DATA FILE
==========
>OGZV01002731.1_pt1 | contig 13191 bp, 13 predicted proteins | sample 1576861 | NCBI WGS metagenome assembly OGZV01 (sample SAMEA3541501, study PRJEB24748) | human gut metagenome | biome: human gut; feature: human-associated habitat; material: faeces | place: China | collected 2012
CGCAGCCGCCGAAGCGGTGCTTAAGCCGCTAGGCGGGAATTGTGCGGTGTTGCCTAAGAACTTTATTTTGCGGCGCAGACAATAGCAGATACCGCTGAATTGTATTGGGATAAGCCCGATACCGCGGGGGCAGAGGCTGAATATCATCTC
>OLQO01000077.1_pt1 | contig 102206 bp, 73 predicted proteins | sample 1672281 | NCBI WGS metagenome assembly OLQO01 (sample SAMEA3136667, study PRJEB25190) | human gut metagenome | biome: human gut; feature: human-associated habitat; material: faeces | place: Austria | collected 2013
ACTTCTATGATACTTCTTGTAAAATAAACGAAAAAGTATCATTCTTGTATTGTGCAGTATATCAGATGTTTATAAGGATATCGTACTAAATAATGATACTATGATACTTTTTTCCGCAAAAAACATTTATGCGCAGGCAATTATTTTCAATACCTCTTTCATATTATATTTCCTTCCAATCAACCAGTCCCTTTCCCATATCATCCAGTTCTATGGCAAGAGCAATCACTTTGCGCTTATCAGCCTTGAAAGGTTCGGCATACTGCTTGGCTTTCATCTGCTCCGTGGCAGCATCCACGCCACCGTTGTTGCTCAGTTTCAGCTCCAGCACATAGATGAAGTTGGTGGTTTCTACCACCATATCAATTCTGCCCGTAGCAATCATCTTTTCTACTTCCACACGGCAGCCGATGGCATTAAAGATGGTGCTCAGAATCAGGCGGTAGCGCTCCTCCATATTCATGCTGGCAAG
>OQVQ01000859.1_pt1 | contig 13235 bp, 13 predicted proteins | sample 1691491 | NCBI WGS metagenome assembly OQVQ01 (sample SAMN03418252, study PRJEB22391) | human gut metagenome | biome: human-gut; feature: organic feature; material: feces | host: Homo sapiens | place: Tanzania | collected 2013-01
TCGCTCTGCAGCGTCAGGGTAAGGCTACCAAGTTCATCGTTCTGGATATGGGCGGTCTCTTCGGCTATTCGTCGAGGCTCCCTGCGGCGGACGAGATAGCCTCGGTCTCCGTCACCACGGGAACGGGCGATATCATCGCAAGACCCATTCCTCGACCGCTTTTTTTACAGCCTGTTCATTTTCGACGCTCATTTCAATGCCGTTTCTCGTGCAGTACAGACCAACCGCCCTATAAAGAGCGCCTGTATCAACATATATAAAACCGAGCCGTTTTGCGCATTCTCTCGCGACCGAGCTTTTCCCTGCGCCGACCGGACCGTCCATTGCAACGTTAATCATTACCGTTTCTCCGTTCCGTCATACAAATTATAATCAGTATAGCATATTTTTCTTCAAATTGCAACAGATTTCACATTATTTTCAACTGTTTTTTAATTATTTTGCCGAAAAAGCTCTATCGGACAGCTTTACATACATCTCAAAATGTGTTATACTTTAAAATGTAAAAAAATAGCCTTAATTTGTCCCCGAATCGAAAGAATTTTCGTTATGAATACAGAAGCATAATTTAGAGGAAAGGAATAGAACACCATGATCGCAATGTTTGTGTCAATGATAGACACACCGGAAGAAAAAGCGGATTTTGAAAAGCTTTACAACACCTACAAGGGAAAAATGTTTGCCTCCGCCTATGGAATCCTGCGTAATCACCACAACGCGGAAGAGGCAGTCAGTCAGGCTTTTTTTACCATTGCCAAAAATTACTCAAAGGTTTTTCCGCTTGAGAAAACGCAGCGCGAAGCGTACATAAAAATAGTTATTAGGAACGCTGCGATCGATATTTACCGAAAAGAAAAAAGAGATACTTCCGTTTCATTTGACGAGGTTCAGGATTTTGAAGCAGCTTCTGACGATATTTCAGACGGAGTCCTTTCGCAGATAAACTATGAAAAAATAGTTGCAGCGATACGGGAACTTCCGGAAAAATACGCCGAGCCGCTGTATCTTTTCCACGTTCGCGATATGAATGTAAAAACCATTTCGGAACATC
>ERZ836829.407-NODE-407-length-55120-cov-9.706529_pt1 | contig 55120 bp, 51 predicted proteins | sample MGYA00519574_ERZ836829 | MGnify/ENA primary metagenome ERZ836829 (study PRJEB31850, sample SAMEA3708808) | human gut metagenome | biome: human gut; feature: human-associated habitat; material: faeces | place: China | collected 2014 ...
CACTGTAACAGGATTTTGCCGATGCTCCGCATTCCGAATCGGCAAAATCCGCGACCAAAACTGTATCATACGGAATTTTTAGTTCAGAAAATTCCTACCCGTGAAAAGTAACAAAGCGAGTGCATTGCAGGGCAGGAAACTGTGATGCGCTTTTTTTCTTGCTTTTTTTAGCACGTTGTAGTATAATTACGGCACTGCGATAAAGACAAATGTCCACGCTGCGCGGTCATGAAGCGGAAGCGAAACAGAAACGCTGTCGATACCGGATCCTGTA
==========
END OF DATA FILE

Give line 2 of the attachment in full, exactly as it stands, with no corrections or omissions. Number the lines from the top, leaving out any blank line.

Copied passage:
CGCAGCCGCCGAAGCGGTGCTTAAGCCGCTAGGCGGGAATTGTGCGGTGTTGCCTAAGAACTTTATTTTGCGGCGCAGACAATAGCAGATACCGCTGAATTGTATTGGGATAAGCCCGATACCGCGGGGGCAGAGGCTGAATATCATCTC